Just about anything a professor writes on a board should probably be written down, unless it’s either self-evident or something you already know. Titles of books, movies, TV series, and other media are usually useful, though they may be irrelevant to the topic at hand.

    I usually put this sort of stuff in the margin to look up later (it’s often useful for research papers, for example). Pay attention to other’s comments, too — try to capture at least the gist of comments that add to your understanding.

    Your Own Questions

    Make sure to record your own questions about the material as they occur to you. This will help you remember to ask the professor or look something up later, as well as prompt you to think through the gaps in your understanding.

    3 Powerful Note-Taking Techniques

    You don’t have to be super-fancy in your note-taking to be effective, but there are a few techniques that seem to work best for most people.

    1. Outlining

    Whether you use Roman numerals or bullet points, outlining is an effective way to capture the hierarchical relationships between ideas and data. For example, in a history class, you might write the name of an important leader, and under it the key events that he or she was involved in. Under each of them, a short description. And so on.

    Outlining is a great way to take notes from books, because the author has usually organized the material in a fairly effective way, and you can go from start to end of a chapter and simply reproduce that structure in your notes.

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    For lectures, however, outlining has limitations. The relationship between ideas isn’t always hierarchical, and the instructor might jump around a lot. A point later in the lecture might relate better to information earlier in the lecture, leaving you to either flip back and forth to find where the information goes best (and hope there’s still room to write it in), or risk losing the relationship between what the professor just said and what she said before.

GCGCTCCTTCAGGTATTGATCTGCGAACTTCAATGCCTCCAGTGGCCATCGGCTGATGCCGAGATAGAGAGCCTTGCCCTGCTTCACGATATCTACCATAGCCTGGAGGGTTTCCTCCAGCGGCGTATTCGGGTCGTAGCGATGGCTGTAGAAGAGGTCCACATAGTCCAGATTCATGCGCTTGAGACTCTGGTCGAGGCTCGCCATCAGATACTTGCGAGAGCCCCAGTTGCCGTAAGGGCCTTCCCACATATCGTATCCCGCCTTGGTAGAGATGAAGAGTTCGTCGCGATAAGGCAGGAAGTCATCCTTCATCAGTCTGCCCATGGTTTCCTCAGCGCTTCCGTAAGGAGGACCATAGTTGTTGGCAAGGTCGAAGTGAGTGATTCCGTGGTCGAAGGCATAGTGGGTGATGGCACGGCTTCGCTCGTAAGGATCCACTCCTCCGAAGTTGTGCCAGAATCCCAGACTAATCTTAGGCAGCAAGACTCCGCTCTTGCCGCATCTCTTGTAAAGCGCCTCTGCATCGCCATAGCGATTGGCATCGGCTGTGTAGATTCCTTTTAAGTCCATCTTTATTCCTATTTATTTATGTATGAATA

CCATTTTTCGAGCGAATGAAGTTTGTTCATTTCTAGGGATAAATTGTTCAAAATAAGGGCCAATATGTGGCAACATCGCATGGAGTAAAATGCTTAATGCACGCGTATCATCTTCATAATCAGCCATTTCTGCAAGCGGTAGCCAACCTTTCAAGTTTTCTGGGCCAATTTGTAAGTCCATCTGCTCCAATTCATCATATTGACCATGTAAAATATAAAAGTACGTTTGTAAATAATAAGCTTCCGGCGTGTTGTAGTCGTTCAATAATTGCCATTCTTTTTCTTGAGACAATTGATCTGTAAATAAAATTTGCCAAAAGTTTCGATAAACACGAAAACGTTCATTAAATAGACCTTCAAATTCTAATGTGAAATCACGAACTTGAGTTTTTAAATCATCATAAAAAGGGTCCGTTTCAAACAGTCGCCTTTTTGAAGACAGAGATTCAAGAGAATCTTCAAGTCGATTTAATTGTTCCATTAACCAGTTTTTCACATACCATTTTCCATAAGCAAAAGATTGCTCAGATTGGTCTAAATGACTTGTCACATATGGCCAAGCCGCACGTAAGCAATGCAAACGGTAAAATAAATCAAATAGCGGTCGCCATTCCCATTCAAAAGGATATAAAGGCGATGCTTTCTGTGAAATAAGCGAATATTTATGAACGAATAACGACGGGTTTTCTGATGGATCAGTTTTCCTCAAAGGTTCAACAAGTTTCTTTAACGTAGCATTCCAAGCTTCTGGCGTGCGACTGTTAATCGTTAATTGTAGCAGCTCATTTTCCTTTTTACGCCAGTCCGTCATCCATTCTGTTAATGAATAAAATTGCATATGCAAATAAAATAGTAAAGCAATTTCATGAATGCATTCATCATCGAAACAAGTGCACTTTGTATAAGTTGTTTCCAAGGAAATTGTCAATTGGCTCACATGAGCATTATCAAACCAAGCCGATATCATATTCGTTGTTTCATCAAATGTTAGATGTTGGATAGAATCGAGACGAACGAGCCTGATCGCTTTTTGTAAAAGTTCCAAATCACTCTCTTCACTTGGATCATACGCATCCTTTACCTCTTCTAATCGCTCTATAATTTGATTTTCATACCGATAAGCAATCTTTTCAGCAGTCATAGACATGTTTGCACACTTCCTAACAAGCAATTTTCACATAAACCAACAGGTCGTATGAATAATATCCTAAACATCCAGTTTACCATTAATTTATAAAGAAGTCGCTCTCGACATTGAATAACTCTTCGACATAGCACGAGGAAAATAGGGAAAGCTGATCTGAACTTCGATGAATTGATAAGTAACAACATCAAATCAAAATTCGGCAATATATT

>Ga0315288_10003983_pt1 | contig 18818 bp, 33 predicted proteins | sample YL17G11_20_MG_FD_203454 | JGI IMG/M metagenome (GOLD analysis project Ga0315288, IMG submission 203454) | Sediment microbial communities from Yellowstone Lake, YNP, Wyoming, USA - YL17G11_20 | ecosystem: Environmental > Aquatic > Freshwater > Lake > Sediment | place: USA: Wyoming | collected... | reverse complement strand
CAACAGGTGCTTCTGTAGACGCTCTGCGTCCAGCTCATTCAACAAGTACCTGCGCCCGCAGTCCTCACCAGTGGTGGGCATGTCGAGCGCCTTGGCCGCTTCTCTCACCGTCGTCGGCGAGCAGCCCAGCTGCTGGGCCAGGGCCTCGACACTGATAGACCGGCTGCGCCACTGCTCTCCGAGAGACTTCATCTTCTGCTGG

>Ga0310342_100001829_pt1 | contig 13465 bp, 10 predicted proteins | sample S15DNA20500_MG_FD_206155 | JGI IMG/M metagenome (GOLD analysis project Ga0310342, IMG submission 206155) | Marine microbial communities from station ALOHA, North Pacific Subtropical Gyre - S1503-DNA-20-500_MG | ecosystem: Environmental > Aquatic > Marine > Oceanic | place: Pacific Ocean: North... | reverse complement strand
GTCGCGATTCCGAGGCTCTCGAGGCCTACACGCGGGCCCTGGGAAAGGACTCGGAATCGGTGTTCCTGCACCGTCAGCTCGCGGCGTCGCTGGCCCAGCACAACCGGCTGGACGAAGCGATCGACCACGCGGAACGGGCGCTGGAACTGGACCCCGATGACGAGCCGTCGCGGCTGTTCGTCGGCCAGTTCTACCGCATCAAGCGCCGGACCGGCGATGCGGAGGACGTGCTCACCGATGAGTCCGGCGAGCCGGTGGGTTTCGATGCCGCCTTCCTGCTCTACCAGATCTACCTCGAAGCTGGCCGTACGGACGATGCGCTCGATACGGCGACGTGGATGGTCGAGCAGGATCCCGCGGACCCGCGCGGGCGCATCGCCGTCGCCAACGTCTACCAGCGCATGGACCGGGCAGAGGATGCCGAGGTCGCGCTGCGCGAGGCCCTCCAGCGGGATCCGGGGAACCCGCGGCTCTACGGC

2. Mind-Mapping

    For lectures, a mind-map might be a more appropriate way of keeping track of the relationships between ideas. Now, I’m not the biggest fan of mind-mapping, but it might just fit the bill.

    Here’s the idea:

    In the center of a blank sheet of paper, you write the lecture’s main topic. As new sub-topics are introduced (the kind of thing you’d create a new heading for in an outline), you draw a branch outward from the center and write the sub-topic along the branch. Then each point under that heading gets its own, smaller branch off the main one. When another new sub-topic is mentioned, you draw a new main branch from the center. And so on.

    The thing is, if a point should go under the first heading but you’re on the fourth heading, you can easily just draw it in on the first branch. Likewise, if a point connects to two different ideas, you can connect it to two different branches.

    If you want to neaten things up later, you can re-draw the map or type it up using a program like FreeMind, a free mind-mapping program (some wikis even have plug-ins for FreeMind mind-maps, in case you’re using a wiki to keep track of your notes).

    You can learn more about mind-mapping here: How to Mind Map: Visualize Your Cluttered Thoughts in 3 Simple Steps

    3. The Cornell System

    The Cornell System is a simple but powerful system for increasing your recall and the usefulness of your notes.

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    About a quarter of the way from the bottom of a sheet of paper, draw a line across the width of the page. Draw another line from that line to the top, about 2 inches (5 cm) from the right-hand edge of the sheet.

    You’ve divided your page into three sections. In the largest section, you take notes normally — you can outline or mind-map or whatever. After the lecture, write a series of “cues” into the skinny column on the right, questions about the material you’ve just taken notes on. This will help you process the information from the lecture or reading, as well as providing a handy study tool when exams come along: simply cover the main section and try to answer the questions.

    In the bottom section, you write a short, 2-3 line summary in your own words of the material you’ve covered. Again, this helps you process the information by forcing you to use it in a new way; it also provides a useful reference when you’re trying to find something in your notes later.

    You can download instructions and templates from American Digest, though the beauty of the system is you can dash off a template “on the fly”.

    The Bottom Line

    I’m sure I’m only scratching the surface of the variety of techniques and strategies people have come up with to take good notes. Some people use highlighters or colored pens; others a baroque system of post-it notes.

    I’ve tried to keep it simple and general, but the bottom line is that your system has to reflect the way you think. The problem is, most haven’t given much thought to the way they think, leaving them scattered and at loose ends — and their notes reflect this.

    More About Note-Taking

    Featured photo credit: Kaleidico via unsplash.com